Cassini’s Grand Finale

In Roman mythology, Saturn, king of the Titans, feared he would be overthrown by one of his children and so ate five of six upon their births. At 4:55 am this morning, we witnessed the first bite as Cassini flew into the gas giant at 75,000 mph, vaporizing in its atmosphere. How honored I was to be present for such a celebratory ending to a nearly 20-year epic endeavor.

Behind me is Mission Control where the Cassini family (including my good friend Bill Knopf who was kind enough to invite me to the Grand Finale) wore matching purple shirts and ate lucky peanuts. Although we all nervously awaited the actual demise of the spacecraft, it had already happened--the radio signal coming out of Cassini took 83 minutes to travel 746 million miles at the speed of light from Saturn to Earth. The final loss of signal was registered on a server in the basement of JPL where all information from the Deep Space Network is processed, informally known as "the center of the universe."

Bill Knopf inside of Mission Control
Bill Knopf inside of Mission Control

Needless to say, the mood was bittersweet, and in the final 45 seconds after the signal was lost and Cassini itself was becoming part of Saturn, I found myself moved to tears knowing that many of the people in the room with me had spent their entire careers on the mission. This apotheosis of sorts is opposite of the usual fare at JPL where people flock to Pasadena to watch mankind defy gravity, not throw themselves into it.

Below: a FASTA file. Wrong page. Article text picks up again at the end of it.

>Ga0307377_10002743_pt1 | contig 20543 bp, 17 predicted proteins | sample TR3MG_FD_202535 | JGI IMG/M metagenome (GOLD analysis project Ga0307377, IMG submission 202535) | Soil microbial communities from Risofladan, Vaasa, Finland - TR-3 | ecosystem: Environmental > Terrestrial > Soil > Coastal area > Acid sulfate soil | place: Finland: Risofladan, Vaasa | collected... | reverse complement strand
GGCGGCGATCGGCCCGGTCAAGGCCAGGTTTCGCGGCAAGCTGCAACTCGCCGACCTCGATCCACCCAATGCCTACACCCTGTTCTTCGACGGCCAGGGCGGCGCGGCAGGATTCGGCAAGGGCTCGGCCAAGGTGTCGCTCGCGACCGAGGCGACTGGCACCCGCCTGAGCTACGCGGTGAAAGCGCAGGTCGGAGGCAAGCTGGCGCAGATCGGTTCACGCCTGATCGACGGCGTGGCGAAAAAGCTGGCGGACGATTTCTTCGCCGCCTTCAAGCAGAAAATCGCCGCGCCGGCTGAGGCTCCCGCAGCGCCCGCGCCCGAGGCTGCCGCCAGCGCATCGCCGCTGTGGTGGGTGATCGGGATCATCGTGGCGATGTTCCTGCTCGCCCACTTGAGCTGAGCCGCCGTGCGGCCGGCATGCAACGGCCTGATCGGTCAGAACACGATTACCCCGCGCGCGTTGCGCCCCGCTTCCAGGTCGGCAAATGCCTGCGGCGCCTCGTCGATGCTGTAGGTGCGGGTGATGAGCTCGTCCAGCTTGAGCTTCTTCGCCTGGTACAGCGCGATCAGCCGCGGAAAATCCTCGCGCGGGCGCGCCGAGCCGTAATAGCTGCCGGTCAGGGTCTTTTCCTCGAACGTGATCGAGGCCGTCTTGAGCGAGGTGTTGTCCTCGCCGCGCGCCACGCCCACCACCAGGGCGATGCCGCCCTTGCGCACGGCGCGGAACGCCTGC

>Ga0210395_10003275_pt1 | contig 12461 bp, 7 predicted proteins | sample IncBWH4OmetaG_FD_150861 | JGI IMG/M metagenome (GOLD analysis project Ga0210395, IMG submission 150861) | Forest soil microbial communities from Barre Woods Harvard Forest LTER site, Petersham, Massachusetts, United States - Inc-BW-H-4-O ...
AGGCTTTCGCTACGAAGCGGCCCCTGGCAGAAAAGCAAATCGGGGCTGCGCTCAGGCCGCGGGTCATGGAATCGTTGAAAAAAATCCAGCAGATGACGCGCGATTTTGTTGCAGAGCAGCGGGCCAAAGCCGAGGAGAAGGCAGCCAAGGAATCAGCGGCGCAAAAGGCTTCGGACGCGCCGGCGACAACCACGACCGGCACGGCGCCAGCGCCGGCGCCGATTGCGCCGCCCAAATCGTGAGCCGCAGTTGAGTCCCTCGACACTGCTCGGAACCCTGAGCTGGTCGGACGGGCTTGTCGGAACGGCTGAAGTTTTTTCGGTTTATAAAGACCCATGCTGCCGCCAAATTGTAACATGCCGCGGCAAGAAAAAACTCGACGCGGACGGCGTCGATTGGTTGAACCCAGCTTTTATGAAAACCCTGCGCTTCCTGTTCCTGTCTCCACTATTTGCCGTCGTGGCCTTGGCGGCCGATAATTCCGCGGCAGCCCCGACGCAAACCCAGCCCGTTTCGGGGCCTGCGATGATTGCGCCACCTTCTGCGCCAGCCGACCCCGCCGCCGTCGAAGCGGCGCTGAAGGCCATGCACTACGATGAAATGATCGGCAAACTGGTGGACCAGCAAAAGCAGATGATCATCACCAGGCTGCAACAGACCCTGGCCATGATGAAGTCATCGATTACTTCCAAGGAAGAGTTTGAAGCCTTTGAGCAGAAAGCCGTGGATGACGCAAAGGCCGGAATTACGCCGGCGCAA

Today Saturn may have eaten his first son, but his wife Ops has a trick up her sleeve... she's hidden her sixth child, Jupiter, on the island of Crete, and one day Jupiter will overthrow Saturn to become god of the gods. Who knows? One day NASA might overthrow the limitations of biology and bring us to new worlds where life thrives. The science collected by Cassini will direct those future missions, particularly for Saturn's moon, Enceladus. With its subsurface global ocean and high concentrations of hydrogen, the growing body of evidence points to the moon's habitability. We may not be alone. As the great Carl Sagan said, "If it's just us, seems like an awful waste of space." That is the audacity of curiosity, the unrelenting progress of time, the triumphant fate for those who "dare mighty things." #ReachForTheStars

Learn More...

The historic journey to Saturn

Final images from Cassini

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